Moon shots and electric vehicles

Thomas Friedman on "moon shots":
China is doing moon shots. Yes, that’s plural. When I say “moon shots” I mean big, multibillion-dollar, 25-year-horizon, game-changing investments. China has at least four going now: one is building a network of ultramodern airports; another is building a web of high-speed trains connecting major cities; a third is in bioscience…; and, finally, Beijing just announced that it was providing $15 billion in seed money for the country’s leading auto and battery companies to create an electric car industry...

Not to worry. America today also has its own multibillion-dollar, 25-year-horizon, game-changing moon shot: fixing Afghanistan.
I'm not the biggest Friedman fan - he too often glances over important nuances - but he has a gift for stating core ideas in powerful ways, like the above. He devolves into simplicity here too:
The country that replaces gasoline-powered vehicles with electric-powered vehicles — in an age of steadily rising oil prices and steadily falling battery prices — will have a huge cost advantage and independence from imported oil.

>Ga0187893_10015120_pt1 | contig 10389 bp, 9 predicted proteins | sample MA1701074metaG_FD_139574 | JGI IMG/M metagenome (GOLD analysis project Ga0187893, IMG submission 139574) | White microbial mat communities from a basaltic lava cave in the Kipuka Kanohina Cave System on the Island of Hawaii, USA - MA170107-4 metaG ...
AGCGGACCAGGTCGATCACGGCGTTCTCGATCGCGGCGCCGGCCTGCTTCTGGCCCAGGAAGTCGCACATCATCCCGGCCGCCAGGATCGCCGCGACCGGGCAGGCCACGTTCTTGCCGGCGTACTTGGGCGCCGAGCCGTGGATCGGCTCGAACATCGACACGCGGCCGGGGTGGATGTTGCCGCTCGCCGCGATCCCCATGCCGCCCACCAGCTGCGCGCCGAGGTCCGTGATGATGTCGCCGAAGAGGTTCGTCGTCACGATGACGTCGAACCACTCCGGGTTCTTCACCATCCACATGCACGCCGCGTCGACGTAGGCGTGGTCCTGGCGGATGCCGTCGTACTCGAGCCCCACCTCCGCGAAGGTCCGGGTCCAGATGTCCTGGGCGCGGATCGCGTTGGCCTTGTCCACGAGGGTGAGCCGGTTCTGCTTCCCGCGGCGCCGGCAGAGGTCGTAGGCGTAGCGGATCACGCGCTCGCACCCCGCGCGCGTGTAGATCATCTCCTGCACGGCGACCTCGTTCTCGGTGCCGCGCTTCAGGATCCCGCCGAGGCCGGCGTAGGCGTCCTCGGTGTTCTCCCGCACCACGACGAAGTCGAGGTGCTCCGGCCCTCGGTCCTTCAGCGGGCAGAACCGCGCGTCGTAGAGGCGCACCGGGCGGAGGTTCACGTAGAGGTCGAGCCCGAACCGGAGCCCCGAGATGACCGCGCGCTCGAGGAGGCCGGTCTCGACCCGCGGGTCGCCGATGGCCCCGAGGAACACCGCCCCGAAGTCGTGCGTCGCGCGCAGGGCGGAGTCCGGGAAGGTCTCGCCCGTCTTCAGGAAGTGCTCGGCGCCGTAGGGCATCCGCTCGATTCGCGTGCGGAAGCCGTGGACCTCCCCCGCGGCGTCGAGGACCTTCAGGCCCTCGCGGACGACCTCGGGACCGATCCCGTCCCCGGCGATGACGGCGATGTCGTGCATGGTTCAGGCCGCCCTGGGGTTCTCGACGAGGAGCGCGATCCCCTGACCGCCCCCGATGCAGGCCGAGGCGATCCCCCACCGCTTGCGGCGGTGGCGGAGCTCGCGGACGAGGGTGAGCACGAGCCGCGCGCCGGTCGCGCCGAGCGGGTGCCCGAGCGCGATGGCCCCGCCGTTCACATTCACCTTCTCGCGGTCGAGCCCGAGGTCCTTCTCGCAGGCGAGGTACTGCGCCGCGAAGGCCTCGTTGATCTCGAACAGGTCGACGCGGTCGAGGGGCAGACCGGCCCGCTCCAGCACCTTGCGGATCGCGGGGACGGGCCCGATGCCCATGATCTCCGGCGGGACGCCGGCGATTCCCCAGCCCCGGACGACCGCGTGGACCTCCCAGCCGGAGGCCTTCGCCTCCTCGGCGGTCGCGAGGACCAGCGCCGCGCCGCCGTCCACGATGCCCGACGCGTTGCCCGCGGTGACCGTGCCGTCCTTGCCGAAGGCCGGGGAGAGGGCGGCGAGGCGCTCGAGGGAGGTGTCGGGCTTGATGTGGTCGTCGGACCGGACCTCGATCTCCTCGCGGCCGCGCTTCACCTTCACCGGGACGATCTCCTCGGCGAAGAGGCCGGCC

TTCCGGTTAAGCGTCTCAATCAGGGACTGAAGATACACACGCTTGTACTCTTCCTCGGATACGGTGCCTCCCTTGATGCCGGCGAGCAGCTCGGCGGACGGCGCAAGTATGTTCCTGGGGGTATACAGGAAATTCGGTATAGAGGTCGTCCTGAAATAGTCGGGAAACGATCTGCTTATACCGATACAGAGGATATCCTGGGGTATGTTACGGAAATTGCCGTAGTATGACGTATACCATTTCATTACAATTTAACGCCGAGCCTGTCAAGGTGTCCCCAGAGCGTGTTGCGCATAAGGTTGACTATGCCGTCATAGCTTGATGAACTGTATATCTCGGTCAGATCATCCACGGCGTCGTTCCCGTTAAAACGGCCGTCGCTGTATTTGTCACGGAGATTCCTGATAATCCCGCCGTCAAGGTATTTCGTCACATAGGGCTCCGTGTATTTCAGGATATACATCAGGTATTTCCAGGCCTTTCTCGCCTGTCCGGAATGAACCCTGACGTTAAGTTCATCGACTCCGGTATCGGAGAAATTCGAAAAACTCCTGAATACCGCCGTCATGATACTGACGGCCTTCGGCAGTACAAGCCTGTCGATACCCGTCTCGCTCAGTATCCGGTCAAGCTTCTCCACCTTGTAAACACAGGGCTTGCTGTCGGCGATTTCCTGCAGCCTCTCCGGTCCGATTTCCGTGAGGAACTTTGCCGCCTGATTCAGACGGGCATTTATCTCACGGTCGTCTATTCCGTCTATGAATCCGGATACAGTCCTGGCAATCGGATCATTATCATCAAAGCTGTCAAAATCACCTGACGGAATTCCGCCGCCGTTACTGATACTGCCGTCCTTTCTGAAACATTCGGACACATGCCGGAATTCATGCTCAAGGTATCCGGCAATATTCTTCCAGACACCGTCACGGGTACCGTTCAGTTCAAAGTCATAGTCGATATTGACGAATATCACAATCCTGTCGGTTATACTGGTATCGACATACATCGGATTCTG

If the economics were such a home run, it wouldn't take so much publicly funded start-up R&D to get this going - in fact, while I agree the prices of oil and batteries are moving in different directions, they're starting from such divergent places that they may well not cross any time soon. Batteries currently cost ~3x what they'd need to to be competitive, and Exxon - not the world's likeliest electric car revolutionary - has the world's best technology for the thin-film plastic separators that are the main components.

Especially given China's latest rare earths antics, we should also be worried about trading strategic energy dependency on one commodity (oil) for dependency on others.

That said, I believe Friedman's overall point on moon shots is spot on. My father (a scientist) and I disagree over the extent to which publicly funded basic science research enabled the technological boom of recent decades (think computers, the Internet, cell phones, biotechnology, etc.), but it certainly played some part, and skimping on this type of investment is a short-term decision with unpleasant long-term implications.

Hat tip Chris Blattman.

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